A small brick obelisk in a shabby car park marks a rather unusual financial bequest from a little known transport trust fund.

ress-jeffreys-oblisk2

The Rees Jeffreys Road Fund today focuses mainly on supporting research and education into major national road projects, but back in 1970 it funded a very small, very local little bit of roadside improvement.

William Rees Jeffreys was described by Lloyd George in 1937 as ‘The greatest authority on roads in the United Kingdom and one of the greatest in the whole world’. He led the campaign to seal the nation’s roads so improving travel for road users and reducing roadside nuisance. He was a major force in developing the national road classification system.

Following his death in 1954, his estate provided the initial funding endowment to support the trust named after him, and it is still providing educational funding for students to this day.

(If you are a transport student, now is the time to apply for a £10,000 grant)

However, back in 1970, they were interested in a car park.

In the 1960s., Harrow council had landscaped Stanmore Common, and provided viewing vistas to admire. As was the thinking at the time, and still to some degree in an area of limited public transport, it was expected that people would drive to the common — but where to park their cars?

In September 1970, meetings were held between the council and the Rees Jeffreys Road Fund, and the fund agreed to put up £2,000 of the £5,880 cost of the 40 space car park.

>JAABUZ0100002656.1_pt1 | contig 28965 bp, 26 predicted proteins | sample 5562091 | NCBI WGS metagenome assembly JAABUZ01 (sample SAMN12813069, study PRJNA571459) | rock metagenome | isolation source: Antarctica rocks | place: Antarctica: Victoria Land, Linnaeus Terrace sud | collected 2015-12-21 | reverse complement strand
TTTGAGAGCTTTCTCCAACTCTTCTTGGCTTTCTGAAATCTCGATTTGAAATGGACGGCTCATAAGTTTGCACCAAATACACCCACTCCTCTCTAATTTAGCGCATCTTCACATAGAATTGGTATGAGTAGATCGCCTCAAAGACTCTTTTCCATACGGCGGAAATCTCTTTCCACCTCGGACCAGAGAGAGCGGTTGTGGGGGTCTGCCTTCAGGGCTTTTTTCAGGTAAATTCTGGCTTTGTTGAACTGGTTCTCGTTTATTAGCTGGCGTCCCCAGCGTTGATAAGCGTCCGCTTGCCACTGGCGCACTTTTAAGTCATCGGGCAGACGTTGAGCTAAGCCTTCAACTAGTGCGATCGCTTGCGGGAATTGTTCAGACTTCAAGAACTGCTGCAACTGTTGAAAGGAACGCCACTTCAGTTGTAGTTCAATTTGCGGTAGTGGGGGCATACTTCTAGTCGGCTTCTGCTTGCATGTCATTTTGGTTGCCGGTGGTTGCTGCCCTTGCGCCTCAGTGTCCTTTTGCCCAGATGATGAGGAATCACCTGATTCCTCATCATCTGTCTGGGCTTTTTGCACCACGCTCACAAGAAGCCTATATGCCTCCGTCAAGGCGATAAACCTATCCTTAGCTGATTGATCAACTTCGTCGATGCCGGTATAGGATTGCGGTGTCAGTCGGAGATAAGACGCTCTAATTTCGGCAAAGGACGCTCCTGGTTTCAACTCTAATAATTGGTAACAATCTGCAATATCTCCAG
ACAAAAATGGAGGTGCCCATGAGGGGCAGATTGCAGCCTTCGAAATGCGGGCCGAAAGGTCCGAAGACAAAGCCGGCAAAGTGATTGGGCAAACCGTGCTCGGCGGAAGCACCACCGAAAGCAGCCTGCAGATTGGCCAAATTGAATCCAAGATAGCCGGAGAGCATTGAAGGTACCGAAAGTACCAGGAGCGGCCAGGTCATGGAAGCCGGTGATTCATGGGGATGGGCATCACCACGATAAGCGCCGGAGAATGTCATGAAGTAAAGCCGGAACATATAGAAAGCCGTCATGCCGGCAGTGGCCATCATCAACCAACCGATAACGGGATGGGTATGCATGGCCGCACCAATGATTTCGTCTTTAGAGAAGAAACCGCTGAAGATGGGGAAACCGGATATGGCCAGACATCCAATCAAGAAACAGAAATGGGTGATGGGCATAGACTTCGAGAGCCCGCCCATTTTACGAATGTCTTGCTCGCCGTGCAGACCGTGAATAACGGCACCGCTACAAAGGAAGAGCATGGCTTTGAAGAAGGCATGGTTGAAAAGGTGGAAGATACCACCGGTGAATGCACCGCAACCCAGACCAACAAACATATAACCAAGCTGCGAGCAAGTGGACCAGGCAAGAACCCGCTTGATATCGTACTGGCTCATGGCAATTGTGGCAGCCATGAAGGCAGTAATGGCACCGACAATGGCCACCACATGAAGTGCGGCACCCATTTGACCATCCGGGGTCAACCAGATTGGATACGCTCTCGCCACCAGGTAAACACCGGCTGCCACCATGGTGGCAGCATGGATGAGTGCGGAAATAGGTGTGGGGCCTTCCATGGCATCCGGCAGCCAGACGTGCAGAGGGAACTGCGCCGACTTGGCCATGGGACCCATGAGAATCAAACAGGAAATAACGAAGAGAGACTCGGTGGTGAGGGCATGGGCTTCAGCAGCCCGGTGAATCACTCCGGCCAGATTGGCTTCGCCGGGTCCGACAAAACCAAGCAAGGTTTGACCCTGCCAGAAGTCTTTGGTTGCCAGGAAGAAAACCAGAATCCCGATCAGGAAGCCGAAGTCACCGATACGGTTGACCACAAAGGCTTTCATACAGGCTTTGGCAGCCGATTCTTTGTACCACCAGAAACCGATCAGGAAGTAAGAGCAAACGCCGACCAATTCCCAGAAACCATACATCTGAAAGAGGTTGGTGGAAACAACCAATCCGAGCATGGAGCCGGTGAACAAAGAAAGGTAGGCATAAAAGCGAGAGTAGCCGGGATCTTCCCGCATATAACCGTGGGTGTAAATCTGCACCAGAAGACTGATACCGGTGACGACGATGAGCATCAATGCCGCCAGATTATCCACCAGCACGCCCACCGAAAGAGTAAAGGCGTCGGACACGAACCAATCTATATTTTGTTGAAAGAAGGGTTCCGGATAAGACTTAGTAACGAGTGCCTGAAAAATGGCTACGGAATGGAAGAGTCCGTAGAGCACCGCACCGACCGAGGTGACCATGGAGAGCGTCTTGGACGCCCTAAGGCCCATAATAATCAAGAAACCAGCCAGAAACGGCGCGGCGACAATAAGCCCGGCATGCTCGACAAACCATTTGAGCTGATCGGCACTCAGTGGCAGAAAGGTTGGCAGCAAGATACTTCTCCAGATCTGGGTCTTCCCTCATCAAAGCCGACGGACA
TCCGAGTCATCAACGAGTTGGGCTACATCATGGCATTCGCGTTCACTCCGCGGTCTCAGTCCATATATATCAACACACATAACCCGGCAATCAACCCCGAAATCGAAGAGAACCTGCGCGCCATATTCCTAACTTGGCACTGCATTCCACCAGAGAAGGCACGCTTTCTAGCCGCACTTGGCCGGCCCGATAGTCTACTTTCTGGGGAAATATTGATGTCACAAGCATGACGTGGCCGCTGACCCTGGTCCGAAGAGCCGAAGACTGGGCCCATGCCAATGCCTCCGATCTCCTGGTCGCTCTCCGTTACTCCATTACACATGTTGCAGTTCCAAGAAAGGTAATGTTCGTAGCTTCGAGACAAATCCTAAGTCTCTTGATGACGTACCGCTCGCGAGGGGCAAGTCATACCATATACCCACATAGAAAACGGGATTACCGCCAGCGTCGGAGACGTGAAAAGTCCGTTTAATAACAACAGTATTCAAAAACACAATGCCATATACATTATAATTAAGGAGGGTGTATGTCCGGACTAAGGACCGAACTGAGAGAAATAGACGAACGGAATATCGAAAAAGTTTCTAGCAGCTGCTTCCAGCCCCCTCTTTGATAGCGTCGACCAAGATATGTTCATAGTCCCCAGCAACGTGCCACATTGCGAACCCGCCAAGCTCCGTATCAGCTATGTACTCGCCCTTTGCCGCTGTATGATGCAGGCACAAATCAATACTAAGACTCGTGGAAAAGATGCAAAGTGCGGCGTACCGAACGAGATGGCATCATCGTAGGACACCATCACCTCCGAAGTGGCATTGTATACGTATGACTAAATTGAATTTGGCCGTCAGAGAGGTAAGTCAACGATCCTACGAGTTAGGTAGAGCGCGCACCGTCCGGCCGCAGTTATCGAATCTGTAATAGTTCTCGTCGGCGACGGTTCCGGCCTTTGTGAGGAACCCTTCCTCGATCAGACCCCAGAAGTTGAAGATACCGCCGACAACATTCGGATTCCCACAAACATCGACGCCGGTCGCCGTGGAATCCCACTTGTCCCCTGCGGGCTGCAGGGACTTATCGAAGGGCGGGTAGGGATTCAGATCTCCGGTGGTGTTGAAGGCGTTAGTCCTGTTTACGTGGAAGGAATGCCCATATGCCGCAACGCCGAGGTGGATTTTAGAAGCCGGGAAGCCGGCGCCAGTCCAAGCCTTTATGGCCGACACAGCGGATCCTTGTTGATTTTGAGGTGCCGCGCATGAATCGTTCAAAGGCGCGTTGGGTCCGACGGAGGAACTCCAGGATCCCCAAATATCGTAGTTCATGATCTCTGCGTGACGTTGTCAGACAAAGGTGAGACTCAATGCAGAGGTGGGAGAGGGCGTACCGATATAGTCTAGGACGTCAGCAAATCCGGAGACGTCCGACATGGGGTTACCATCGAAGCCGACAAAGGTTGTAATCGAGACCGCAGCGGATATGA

Funding secured, the car park was opened in May 1972 as a “roadside rest” in Stanmore Common, although it is now better known as Warren Lane car park [map link], and it is also known for nocturnal activities of an ahem, sort.

Sadly, it’s looking rather shabby now, and the toilets have long since burnt down, but the original brick obelisk is still there proudly declaring this unusually funded car park.

ress-jeffreys-oblisk

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6 comments on “An unusual brick obelisk
  1. Vin says:

    does make one think…with all the weathly/rich people now living in London; what bequests we see/will see from them?

    • Ian Visits says:

      Charity giving within the City of London, for example averages around a £2 billion per year at the moment.

    • Richard Goodwin says:

      If you go around any cultural building you see a list of donors on the wall. It is often the same few names though. It would be a really interesting series of socks to find out who some of these big donors are/were.

    • Richard Goodwin says:

      Doh. Not socks. “Articles”

    • Terry Hill says:

      I’m not offering to do it but there are databases as below and all charity accounts are on the charity commission website. I work in probate and some testators think really hard about their charitable giving
      http://smeeandford.com/methodology

  2. Former Transport Insider says:

    Rees Jeffreys is well known with the transport education sector – it has funded scholarships for Masters courses for many years.

    http://www.reesjeffreys.co.uk/bursaries/

    Mate of mine was funded through an MA in Transport Economics at Leeds in the mid 90s on the back of this,

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